Richard Hobbs looks at Romain Saiss’ recent run of form and the Moroccan’s time at Wolves
17th September 2016. Wolves travelled up to recently relegated Newcastle United looking to bounce back from an embarrassing home defeat to Barnsley four days previous.
The transfer window had closed with a flurry of signings joining the club after the club became rich beyond our wildest dreams over night.
Wolves signing Saiss was a true changing of the times. A midfielder highly regarded across France, playing international football for Morocco and being pushed for a move to top flight teams across Europe.
Without Premier League parachute money or Fosun’s investment, he wouldn’t be playing for Wolves.
At St James Park, a man who had been linked to Barcelona (albeit tentatively) pulled on a Wolves shirt for the first time.
That day, Saiss left the North East with Shelvey et al in his back pocket. It was a complete midfield performance and left fans dreaming of what was to come. Wolves defence was rarely troubled by Newcastle largely due to Saiss and Oniangue (yes, him) in front of them.
His tackling, pinpoint. His touch, exquisite. His passing, classy.
We’ve had defensive midfielders at Wolves before, some very good ones in fact. But few managed to display elegance on the ball to open up opposition alongside a destructive side to break up play. We had a man who could do both.
Saiss’ Wolves career would hit a stumbling block less than a month after his debut when Zenga was sacked and in came Paul Lambert.
Where fans like me saw Saiss trying to flick the ball around opposition in own half, Lambert saw a liability who wasn’t going to run as much as other midfielders at the club.
Lambert initially picked Price and Edwards in the middle and as much as I love the affable Salopians, they aren’t of the same calibre as the Moroccan. They are runners, full of tenacity and passion to put it all on the line to win. As much effort as they put in, it left Wolves with a lack of quality.
Saiss shot back into the minds of Wolves fans after playing for Morocco in the African Cup of Nations. Although he’d played most of his club career in midfield, he was deployed on the left of a back three. I mean, who plays three at the back anyway?
The spent the second half of the season back in the first team fold rotating with Price to partner Edwards and dividing fans opinions.
There were times he seems on a different wave length to some of those around him. His idea of how to play with silenced by a majority who seemed scared to be in possession and work in tight spaces. It left him looking complacent and uncommanding at times, when in hindsight he probably wasn’t in a system to suit him.
Out went the darkness of the days of Lambert and in came the shining light of Nuno Espirto Santo. The Portuguese manager arrived with a vision and the set up to bring the best out of the better players already at the club.
3-4-3 was almost tailored made for Saiss. The two central midfielders are effectively a pair of metronomes, keeping the ball moving from one flank to the other. They’re not relied on to get forward to score with three front men and wingbacks marauding forward. If he’s required to drop back in defence, there’s safety in numbers with two other centre backs and a wingback.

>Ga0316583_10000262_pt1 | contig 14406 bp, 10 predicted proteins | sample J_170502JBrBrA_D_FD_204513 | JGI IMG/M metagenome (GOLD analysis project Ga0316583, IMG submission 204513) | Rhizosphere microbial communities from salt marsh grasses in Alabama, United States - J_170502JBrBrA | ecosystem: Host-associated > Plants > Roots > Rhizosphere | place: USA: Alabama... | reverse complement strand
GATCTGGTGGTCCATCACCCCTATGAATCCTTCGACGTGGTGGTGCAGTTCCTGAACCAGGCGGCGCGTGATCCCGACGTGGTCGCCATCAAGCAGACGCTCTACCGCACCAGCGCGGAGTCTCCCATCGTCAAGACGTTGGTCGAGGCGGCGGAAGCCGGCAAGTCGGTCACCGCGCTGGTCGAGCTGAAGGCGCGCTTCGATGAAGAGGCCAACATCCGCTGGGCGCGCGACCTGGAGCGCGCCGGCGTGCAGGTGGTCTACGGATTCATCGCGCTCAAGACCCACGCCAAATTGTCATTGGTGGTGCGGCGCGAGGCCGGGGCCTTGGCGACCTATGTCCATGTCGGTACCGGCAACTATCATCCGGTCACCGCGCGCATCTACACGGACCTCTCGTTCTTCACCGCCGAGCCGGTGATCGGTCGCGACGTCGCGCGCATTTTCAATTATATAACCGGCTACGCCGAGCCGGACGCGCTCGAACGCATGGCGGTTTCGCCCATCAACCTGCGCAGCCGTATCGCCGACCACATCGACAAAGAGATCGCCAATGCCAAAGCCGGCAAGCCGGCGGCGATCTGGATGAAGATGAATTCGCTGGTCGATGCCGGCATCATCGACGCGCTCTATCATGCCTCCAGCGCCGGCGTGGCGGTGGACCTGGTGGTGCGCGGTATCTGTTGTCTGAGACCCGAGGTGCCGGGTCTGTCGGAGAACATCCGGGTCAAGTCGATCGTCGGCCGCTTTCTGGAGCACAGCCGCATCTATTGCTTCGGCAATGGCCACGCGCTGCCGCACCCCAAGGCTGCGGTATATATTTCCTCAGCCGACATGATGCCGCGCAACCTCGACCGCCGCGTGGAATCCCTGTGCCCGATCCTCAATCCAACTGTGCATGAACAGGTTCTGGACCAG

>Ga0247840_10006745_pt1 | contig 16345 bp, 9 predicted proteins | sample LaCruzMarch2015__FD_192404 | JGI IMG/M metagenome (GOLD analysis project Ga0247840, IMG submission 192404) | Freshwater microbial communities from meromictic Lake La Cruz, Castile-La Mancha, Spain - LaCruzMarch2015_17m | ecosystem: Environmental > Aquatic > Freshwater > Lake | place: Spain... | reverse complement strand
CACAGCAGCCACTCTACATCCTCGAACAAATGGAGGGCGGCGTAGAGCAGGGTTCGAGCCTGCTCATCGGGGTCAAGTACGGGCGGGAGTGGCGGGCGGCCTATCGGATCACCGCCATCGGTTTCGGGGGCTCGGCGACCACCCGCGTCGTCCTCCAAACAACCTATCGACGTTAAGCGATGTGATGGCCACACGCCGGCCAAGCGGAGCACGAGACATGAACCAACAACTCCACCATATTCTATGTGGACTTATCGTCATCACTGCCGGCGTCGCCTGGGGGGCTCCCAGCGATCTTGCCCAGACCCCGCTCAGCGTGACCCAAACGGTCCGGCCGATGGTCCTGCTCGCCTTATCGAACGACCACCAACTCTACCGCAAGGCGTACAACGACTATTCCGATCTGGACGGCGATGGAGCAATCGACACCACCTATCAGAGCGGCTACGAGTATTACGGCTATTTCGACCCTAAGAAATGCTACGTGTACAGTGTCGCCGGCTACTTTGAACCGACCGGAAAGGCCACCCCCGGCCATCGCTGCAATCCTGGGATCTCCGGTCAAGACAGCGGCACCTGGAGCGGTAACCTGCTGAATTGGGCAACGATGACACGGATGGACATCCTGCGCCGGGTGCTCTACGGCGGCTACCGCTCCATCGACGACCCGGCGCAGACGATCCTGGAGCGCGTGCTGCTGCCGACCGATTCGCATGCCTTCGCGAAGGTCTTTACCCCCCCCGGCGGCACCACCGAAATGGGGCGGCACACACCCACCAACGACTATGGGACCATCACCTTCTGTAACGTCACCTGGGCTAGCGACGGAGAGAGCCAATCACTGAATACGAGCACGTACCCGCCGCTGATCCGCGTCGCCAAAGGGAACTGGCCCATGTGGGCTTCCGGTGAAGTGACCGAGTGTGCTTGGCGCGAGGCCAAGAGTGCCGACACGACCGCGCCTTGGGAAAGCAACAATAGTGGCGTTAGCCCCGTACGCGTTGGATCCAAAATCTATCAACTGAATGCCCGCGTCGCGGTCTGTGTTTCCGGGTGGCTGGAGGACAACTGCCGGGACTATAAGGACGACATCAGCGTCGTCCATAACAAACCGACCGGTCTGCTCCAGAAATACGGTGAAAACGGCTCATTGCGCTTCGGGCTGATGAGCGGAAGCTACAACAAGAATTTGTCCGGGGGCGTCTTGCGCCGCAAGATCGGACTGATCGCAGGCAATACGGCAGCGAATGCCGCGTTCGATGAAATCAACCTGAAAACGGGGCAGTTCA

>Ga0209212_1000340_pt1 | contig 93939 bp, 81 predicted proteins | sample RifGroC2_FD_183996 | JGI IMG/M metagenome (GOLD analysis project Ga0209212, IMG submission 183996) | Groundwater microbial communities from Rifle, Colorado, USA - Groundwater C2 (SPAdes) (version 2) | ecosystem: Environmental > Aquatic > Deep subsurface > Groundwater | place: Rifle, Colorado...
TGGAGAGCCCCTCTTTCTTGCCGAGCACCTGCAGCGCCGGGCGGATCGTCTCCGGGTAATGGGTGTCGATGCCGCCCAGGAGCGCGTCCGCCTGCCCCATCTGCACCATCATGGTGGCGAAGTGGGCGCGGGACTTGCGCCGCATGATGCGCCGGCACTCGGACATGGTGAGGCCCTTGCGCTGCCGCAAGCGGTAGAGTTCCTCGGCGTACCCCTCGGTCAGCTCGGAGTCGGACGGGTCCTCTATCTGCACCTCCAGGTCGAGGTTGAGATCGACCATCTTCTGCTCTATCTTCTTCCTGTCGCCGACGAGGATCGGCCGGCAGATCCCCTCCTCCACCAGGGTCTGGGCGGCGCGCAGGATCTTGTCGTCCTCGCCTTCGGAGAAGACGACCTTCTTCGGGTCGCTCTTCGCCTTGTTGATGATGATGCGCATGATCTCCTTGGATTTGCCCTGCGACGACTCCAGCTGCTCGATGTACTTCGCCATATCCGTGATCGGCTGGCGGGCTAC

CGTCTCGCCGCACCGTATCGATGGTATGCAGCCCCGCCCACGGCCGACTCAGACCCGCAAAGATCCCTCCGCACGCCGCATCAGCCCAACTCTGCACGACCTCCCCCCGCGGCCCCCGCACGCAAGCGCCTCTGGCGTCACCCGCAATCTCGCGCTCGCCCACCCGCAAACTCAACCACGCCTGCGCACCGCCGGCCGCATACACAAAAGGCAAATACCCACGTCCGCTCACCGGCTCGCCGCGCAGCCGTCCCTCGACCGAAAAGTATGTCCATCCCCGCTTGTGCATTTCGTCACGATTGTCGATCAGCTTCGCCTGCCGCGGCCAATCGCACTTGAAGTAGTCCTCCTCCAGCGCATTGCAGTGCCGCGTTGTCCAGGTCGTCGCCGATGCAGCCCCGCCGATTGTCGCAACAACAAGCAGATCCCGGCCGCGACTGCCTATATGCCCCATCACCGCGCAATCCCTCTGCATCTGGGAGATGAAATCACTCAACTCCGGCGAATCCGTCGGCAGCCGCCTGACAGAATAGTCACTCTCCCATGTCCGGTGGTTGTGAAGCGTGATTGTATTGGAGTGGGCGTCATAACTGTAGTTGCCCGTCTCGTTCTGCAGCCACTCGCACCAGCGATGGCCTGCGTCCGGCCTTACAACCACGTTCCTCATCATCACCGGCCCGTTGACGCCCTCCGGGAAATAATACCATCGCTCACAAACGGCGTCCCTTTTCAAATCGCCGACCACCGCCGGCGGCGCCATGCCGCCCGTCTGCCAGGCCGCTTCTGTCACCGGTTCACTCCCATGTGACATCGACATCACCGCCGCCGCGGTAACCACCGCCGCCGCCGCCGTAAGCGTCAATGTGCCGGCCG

When Nuno’s man Ruben Neves arrived for big money to don the number 8 shirt in the middle for Wolves, Neves and Saiss struck up an almost telepathic relationship almost straight away.
Rarely seen more than 15 yards apart on the pitch, they always make themselves an option when the other is in possession. That extra movement demands their team mates to move as well and soon enough, the gaps start to open.
The fact Saiss being left footed and playing on the right side and Neves the opposition helps them open up the pitch for the duos raking passes to Doherty and Douglas is one of the many intricate details Nuno has implemented to bring out the best of the team.
Neves is as hard working as anyone and is more industrious than most outsiders perceive, but Saiss is the one who enforces the law on the pitch.
There have been points this season where teams have tried to intimidate Wolves and disrupt their rhythm. In the heat of the moment and with retaliation pumping round their bodies, many in that position could have lost their heads, Saiss has shown a controlled aggression this season and let teams now, no matter how many kicks, Wolves won’t back down.
He does the dirty unseen work. For every gif of a Neves defence splitting pass and a mesmerising Jota run, there could be one of him disposing a winger and a passing triangle with Doherty and Cavaleir, getting Wolves into the final third.
It’s impossible to deny how well pretty much every senior player has done so far this season. Bonatini and Jota have won wide acclaim, it’s hard to find two more effective wingbacks the Douglas and Neves and Coady has been nothing short of a revelation as a sweeper.
But Saiss has pushed on from last season from a player with undoubted quality who struggling to control the game with those arrange him to someone who has created a platform to help his team to dominate.
It’s safe to say that the Moroccan is flourishing around better tactics, manager and players.
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